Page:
F1 has been a staple diet for me since then and the underdog has given me constant thrills since. 1991 brought a whole underdog team along in the shape of the beautiful green Jordans than had to struggle through dreaded pre-qualifying before even getting in the race and would treat you to the excitement of them grabbing points (this was back in the days where only the top 6 scored). I remember actually jumping up and down as Oliver Panis won the Monaco Grand Prix, groaning in despair as Jarno Trulli’s Prost pulled off with a blown engine after leading the GP and watching Minardi constantly thrill us by punching above their weight. Even the modern era brings the thrill, Sato passing Alonso, Perez second in Malaysia and Maldonardo’s win in Spain are just some examples. That too me is F1 and I’m hoping the majority of us whilst we can disagree on most other things can agree on that. There is no doubt that the big name teams whip up our passions and the leading drivers get our support and we all want to see the best of the best winning in the top sport in Motor Racing but deep down the reason the sport drags us in is because it has the potential of the underdog to thrill us with something completely unexpected. As this article is on an F1 forum I’m pretty sure you have opinions on which team you think is the best and which driver you think is the best but I’m also pretty sure that during your time watching the sport you have grown an unexplainable fondness to a driver who has outperformed his machinery or even pushed past his true talent whether it be a one of brilliant race like the memory I have of Capelli and Suzuki or a constant fight to the big names in inferior machinery like the likes of Alesi or Kubica. I would love to hear about those lesser names you have a fondness for so please feel free to list them here and explain why you have such fond memories as above all thats what makes F1 special those emotions little performances like that can bring to its fans.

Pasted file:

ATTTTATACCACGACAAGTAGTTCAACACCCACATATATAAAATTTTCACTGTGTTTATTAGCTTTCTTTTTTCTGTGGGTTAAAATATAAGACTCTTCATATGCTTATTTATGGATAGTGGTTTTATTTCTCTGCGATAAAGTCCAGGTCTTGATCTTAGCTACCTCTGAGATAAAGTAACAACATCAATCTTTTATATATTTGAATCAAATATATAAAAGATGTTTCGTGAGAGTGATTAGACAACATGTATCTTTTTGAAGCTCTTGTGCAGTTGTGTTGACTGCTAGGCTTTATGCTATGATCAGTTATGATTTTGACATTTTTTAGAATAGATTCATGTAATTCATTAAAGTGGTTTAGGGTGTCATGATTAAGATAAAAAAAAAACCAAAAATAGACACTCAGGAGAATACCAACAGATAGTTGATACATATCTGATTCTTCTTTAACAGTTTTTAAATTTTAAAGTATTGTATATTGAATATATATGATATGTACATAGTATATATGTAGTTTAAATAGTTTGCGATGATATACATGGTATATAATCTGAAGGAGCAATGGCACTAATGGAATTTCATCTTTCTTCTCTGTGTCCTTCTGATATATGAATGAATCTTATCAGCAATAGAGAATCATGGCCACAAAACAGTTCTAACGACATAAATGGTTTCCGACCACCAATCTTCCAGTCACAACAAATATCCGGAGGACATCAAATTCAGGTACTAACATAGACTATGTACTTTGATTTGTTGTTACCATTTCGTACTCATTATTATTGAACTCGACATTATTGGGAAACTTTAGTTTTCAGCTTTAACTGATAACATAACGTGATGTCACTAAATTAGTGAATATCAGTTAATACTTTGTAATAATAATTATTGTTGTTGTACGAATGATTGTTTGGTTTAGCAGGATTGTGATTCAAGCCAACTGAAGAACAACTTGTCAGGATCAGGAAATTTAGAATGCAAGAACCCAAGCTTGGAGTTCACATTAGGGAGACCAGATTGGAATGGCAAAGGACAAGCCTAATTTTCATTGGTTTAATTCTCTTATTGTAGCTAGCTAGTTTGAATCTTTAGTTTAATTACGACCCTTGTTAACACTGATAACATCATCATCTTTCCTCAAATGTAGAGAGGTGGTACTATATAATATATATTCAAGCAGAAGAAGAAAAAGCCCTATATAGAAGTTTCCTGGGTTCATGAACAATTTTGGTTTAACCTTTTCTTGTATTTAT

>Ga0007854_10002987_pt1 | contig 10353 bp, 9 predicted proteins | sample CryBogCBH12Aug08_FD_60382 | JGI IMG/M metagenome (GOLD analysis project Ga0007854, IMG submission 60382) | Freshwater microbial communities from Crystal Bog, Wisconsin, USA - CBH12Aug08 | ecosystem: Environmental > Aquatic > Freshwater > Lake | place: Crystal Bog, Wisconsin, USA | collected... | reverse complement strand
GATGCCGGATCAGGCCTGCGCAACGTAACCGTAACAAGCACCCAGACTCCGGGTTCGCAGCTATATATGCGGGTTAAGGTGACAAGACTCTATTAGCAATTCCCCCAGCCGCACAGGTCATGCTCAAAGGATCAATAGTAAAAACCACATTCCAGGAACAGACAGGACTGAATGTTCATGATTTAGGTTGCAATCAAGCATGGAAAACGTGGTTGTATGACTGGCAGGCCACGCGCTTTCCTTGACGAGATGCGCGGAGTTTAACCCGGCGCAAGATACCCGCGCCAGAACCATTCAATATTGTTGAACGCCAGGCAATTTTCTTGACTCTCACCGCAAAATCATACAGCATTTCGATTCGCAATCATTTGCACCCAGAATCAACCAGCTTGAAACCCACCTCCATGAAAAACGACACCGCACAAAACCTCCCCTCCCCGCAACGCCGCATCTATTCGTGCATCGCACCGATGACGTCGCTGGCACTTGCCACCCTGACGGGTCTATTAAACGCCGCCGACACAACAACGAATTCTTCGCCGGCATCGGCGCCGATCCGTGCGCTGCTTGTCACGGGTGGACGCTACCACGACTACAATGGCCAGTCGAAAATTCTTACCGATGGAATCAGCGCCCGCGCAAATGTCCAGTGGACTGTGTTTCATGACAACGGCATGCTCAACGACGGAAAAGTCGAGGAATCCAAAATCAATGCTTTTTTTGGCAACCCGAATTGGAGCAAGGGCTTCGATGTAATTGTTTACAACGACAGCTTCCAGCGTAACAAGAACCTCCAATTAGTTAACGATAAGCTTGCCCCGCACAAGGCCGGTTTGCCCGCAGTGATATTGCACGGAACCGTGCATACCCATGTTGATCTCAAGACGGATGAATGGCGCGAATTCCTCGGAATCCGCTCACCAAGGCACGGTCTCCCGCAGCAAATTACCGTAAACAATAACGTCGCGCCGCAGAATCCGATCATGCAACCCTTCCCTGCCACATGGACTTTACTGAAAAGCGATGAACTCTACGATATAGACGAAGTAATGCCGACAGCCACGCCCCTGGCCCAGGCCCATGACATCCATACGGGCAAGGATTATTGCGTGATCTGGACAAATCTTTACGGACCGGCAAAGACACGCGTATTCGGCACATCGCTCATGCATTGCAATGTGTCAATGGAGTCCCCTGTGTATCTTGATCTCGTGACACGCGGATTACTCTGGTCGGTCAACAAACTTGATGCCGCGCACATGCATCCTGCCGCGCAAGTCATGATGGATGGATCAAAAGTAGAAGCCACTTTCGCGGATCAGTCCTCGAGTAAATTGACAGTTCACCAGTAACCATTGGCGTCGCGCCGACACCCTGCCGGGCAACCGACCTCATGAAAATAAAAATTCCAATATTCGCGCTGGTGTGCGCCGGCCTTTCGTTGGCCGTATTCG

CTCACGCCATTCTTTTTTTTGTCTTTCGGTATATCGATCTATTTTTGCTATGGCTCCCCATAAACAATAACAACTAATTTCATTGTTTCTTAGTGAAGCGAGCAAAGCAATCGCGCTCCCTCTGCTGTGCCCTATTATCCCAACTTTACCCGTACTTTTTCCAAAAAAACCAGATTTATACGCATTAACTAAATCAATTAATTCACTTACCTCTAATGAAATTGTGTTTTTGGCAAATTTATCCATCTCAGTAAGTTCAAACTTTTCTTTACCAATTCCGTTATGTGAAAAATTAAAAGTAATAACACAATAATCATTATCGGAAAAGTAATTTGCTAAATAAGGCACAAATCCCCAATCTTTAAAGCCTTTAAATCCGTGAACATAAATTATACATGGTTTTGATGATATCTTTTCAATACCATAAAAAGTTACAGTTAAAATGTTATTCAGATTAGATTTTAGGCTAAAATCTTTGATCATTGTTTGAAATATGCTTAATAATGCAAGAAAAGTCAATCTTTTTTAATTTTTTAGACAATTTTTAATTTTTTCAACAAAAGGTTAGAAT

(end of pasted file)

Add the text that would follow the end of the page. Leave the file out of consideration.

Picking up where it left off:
So my concluding message to all those Bernie big pants who think F1 can not run without them. F1 is the underdog, thats what keeps it interesting and thats what keeps it alive and long may it stay like that.
and in recent years the ultimate underdogs...
Jenson Button - a driver who started with great promise and appeared to have frittered away his talent through bad career choices.
Brawn - a team that didn't exist or have sponsors or an engine right up to the first test (some exageration).

Great article and absolutely on the money as to where the heart and passion for F1 really rests...